A camp hosting Syrian refugees in Turkey. European Union 2016 / European Parliament / CC BY-NC-ND 2.0
When it comes to determining where problems could erupt, water is a key part of the equation.
"We put in a number of water-risk variables on the assumption that no conflict is caused by water alone," Iceland said, "but water may be present as an exacerbating or contributing factor along with a lot of other features of society."
Most recently, drought was one of the driving factors in the unrest that led to Syria's civil war and increasing destabilization in Mali. It was also an underlying contributor to the deadly conflict in Darfur in 2003 and has bolstered the efforts of terrorist organizations like Boko Haram.
The link between water stress and other resource pressures, Iceland warms, is becoming more acute as global environmental crises worsen.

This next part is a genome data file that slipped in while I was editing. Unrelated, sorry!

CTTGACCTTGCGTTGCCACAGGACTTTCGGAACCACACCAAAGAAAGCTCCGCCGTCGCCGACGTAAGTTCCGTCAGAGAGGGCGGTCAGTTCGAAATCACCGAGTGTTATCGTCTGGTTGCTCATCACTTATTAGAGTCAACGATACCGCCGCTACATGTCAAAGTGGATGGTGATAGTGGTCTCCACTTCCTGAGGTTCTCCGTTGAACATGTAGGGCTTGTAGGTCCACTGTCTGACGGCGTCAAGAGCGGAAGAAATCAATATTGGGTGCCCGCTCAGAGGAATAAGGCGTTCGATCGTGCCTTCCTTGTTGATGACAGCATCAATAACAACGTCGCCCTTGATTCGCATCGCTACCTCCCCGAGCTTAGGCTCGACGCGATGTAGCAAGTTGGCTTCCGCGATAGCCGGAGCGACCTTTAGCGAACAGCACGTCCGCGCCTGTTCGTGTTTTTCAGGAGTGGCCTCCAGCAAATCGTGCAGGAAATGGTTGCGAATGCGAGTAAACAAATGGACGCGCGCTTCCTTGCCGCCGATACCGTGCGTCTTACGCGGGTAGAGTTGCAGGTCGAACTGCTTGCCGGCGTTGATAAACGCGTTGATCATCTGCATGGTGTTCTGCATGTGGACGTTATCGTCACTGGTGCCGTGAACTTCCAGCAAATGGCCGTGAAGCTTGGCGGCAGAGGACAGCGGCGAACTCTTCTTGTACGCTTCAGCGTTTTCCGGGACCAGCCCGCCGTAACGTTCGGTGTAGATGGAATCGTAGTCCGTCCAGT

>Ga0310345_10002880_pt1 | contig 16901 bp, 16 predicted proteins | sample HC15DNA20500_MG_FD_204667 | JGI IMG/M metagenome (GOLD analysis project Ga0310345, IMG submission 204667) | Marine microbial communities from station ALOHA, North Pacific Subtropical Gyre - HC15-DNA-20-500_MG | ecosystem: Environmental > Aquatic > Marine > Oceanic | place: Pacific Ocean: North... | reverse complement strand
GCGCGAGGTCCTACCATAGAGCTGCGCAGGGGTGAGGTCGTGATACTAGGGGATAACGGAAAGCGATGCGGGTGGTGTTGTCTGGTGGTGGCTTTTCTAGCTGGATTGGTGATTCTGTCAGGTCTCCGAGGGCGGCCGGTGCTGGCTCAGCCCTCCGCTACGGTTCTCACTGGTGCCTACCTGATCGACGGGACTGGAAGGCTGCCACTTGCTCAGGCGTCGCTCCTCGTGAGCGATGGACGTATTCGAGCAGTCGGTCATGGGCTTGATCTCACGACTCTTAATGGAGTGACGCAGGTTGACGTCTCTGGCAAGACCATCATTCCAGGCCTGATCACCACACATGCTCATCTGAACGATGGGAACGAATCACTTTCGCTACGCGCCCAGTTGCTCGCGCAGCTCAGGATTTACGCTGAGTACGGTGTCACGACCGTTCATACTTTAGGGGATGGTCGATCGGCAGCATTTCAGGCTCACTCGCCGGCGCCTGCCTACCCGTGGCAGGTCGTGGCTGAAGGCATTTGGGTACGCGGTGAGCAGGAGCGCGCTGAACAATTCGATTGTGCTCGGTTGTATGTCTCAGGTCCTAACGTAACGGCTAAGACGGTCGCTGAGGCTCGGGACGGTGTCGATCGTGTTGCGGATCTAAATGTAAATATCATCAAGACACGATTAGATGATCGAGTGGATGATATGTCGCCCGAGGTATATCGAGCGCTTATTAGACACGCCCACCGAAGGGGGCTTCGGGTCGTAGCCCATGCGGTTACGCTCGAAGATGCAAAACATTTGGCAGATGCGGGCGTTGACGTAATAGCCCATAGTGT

"When you look at the big picture, we're consuming a lot more resources now then are replenished by our natural systems," he said. "Just that alone is enough to cause a lot of problems. And then on top of that you've got a changing climate that's further exacerbating the situation."
The links between climate change and global security are fast becoming a top concern.
A new report released this week by U.S. national security, military and intelligence professionals at the Center for Climate and Security mapped future climate change scenarios and their effects on security. Not surprisingly, the findings are troubling. Competition for dwindling resources, they predict, will increase social tensions and could topple already-fragile states. Natural disasters, social unrest and shrinking economic opportunities will push people from their homes and heighten migration pressures.